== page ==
I am a Black queer doctoral student and scholar-activist based in North Carolina. While I have an array of interests, my current work broadly focuses on Black social movements, gender/sexuality, and critical race theory. My dissertation uses the case study of a Black youth organization within the Movement for Black Lives (M4BL) to understand how organizers utilize intersectional theory and praxis to bring members into the movement and to create campaigns and protest actions. I am specifically interested in bridging critical race theory, decolonial theory, and social movement theories for a more comprehensive understanding of movements of the racially oppressed.
Website: chaniquasimpson.com (under construction)
I am an Assistant Professor of Africana Studies at UNC Charlotte and hold a dual major PhD in African American & African Studies and Sociology. My research areas are African Diaspora Studies, Historical Sociology, and Social Movements. I study the role of African Diaspora consciousness, cultures, and identities during collective mobilizations. My manuscript in progress, African Diaspora Collective Action: Rituals, Runaways, and the Haitian Revolution, is an interdisciplinary case study that explores the relationship between enslaved people’s ritual life, collective consciousness, and marronnage (escape from enslavement) before the Haitian Revolution of 1791-1804.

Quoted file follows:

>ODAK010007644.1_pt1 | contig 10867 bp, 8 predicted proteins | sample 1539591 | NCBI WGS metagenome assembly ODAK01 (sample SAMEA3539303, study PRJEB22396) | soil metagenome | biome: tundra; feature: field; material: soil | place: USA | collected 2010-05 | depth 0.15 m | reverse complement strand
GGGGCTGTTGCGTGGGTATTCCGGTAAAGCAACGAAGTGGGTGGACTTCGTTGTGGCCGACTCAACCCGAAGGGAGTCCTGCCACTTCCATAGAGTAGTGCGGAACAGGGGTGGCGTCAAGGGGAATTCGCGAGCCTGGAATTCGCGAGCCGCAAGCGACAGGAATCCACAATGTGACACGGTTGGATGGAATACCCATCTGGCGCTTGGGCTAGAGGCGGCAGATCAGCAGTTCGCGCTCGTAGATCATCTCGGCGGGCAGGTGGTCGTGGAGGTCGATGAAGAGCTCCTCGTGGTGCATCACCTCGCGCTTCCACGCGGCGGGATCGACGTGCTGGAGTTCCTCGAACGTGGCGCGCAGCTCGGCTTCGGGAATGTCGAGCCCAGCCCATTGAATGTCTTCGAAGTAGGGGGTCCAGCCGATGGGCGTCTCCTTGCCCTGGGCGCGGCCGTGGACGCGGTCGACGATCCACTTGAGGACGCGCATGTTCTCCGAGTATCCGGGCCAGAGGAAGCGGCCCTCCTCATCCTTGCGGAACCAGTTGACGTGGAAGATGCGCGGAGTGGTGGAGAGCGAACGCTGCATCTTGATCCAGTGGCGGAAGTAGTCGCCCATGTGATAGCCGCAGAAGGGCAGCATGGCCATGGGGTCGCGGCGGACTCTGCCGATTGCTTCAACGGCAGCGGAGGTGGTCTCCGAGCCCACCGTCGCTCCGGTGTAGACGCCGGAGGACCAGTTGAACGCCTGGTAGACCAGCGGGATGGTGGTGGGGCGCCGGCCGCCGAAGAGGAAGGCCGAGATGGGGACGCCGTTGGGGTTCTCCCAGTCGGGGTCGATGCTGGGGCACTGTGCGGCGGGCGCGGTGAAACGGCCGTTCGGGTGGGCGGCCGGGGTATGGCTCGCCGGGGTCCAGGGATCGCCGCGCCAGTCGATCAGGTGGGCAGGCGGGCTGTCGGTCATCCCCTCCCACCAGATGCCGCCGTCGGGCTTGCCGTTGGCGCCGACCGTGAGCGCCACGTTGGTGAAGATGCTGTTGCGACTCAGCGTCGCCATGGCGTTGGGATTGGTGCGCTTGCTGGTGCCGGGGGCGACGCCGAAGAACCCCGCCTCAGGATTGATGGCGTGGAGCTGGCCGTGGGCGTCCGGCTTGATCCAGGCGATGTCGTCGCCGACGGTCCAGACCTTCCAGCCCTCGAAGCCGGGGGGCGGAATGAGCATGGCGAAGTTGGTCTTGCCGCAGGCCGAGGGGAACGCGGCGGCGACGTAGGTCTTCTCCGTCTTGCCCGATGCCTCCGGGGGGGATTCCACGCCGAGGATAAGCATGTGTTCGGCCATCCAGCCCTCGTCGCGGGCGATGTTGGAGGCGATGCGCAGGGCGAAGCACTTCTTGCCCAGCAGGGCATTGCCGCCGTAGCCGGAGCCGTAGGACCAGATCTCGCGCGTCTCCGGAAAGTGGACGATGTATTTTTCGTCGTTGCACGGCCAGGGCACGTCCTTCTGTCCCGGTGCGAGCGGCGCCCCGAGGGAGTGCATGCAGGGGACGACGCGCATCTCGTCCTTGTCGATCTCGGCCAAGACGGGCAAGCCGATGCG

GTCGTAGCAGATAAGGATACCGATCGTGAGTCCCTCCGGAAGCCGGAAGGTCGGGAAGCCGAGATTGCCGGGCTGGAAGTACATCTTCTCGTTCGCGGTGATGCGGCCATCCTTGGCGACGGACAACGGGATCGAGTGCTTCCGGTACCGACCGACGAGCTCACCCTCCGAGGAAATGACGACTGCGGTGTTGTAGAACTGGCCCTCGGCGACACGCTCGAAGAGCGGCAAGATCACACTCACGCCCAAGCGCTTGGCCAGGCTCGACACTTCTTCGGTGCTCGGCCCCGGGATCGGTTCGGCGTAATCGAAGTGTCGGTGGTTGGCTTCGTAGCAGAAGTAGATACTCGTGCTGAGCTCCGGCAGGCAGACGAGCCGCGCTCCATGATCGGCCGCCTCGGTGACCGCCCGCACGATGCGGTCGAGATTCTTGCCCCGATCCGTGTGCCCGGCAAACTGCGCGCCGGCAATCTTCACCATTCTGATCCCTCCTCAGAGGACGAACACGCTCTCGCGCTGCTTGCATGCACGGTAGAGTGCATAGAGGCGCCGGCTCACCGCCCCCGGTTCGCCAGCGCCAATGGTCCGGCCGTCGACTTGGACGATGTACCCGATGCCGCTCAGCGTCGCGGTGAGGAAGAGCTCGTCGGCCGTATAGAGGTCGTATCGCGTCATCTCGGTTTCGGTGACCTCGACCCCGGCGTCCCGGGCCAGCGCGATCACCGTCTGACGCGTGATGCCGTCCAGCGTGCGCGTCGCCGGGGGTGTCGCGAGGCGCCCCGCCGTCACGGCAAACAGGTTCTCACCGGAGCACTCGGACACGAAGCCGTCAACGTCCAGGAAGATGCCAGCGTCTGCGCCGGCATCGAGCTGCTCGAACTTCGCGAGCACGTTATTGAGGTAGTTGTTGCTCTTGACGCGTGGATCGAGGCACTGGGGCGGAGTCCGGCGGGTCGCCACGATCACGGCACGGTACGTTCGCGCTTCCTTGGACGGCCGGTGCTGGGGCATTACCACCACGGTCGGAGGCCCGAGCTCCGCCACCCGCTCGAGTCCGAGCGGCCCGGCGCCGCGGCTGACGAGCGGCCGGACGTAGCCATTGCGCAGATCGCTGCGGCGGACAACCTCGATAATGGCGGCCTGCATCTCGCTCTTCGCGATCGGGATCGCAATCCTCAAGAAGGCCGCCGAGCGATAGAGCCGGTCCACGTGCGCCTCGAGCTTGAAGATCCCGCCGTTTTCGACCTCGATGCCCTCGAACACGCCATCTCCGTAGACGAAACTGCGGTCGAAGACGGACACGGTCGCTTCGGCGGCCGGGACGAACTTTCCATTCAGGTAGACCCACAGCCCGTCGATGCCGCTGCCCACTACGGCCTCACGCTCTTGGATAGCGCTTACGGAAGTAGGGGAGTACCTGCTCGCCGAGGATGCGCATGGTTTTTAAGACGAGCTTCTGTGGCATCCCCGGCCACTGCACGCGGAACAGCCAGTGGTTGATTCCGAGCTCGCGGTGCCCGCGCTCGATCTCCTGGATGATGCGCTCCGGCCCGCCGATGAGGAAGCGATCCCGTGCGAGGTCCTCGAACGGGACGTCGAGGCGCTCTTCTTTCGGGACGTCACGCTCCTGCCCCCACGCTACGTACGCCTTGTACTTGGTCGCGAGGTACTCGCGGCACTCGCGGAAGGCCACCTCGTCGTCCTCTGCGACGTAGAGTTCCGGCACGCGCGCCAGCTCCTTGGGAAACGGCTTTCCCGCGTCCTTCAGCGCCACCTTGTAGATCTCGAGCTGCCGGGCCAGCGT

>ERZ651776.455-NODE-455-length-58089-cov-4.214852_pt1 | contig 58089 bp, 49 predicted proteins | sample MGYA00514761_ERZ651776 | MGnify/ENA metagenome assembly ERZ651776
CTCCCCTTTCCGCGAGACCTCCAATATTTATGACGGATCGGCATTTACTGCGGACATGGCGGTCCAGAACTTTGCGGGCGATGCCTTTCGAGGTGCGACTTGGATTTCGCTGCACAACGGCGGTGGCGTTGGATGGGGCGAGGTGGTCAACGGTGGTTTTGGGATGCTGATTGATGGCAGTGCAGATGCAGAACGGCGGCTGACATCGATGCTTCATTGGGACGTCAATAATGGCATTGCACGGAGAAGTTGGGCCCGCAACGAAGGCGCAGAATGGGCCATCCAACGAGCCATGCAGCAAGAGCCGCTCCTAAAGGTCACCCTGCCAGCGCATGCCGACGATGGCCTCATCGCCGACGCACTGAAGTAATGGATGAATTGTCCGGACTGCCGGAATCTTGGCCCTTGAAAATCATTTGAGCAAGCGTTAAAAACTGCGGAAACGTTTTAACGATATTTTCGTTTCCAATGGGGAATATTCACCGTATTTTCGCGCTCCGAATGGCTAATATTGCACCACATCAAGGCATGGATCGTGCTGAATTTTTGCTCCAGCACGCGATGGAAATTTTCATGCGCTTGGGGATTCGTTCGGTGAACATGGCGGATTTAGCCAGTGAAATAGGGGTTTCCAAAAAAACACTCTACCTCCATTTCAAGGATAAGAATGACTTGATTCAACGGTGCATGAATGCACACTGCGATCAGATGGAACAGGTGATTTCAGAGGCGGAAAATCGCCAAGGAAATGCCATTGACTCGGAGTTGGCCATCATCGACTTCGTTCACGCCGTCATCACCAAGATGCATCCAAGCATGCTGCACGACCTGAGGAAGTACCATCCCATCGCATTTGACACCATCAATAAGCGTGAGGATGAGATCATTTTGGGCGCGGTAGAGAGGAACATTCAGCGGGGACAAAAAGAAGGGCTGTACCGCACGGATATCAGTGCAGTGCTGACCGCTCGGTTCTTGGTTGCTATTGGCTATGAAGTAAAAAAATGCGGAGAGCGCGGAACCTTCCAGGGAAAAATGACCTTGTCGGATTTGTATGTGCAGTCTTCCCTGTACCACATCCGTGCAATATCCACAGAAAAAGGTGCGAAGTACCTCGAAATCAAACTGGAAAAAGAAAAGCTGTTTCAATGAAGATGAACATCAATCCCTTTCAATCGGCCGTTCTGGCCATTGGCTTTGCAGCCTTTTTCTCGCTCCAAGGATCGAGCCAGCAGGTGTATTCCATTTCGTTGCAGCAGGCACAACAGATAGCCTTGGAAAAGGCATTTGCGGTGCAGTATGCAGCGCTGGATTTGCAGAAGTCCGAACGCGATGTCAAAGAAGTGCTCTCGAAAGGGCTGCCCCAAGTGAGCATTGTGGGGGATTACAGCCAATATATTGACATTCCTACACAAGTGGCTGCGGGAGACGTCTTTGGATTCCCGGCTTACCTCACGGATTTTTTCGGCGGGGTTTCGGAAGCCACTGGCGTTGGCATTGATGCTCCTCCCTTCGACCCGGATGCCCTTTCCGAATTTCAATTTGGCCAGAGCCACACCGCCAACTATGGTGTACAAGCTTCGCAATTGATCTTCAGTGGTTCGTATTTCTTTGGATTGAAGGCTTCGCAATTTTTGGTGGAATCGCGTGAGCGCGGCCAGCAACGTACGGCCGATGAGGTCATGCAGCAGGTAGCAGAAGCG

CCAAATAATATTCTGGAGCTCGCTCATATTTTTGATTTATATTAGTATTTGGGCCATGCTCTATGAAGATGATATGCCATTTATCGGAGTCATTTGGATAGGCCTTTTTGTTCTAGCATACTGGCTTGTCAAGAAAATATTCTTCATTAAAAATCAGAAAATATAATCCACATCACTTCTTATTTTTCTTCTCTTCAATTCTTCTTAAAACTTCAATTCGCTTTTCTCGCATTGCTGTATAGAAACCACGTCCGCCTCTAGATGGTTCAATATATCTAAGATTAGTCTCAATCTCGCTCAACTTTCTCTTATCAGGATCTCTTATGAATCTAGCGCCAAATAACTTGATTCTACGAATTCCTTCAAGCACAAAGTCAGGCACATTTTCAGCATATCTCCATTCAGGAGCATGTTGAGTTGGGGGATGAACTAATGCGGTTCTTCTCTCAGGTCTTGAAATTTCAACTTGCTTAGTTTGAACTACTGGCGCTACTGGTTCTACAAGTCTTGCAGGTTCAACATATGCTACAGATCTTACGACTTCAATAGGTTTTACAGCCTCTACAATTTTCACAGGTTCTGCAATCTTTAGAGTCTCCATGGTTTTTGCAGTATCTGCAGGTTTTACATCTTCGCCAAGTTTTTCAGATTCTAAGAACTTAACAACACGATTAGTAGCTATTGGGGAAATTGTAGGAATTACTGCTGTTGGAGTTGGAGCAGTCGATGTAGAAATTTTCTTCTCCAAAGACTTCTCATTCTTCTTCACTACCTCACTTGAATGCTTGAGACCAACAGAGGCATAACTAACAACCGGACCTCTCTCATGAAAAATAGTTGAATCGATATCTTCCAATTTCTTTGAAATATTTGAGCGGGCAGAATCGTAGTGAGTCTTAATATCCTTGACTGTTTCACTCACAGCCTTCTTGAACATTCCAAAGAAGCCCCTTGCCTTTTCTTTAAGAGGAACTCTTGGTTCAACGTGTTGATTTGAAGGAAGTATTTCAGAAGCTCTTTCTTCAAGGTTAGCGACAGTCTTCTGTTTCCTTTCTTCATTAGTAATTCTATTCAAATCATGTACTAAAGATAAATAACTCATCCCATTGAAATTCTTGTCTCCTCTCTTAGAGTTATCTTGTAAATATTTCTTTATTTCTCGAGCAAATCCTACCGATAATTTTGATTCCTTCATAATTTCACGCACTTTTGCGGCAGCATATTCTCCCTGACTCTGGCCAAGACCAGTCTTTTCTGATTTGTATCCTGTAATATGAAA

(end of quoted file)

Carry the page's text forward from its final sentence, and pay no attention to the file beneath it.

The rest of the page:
Emmanuel Cannady is a PhD candidate at the University of Notre Dame. He is a College of Arts and Letters Dean’s Fellow, a Graduate Student Affiliate of the Klau Center for Human Rights, and a Gender Studies Graduate Minor. Emmanuel’s research deals broadly with race and ethnicity, trauma, racialization, family, social movements, and the sociology of knowledge. His main research agenda interrogates the racialized meanings of interpersonal interactions across different contexts, including social movement organizations, bystander intervention, friendships, and partner selection to reveal the complex reality of race in the 21st century. For his dissertation, Emmanuel participates in a chapter of the Black Lives Matter Global Network to investigate how intersecting levels of trauma affect activists’ creation and deployment of different types of knowledge.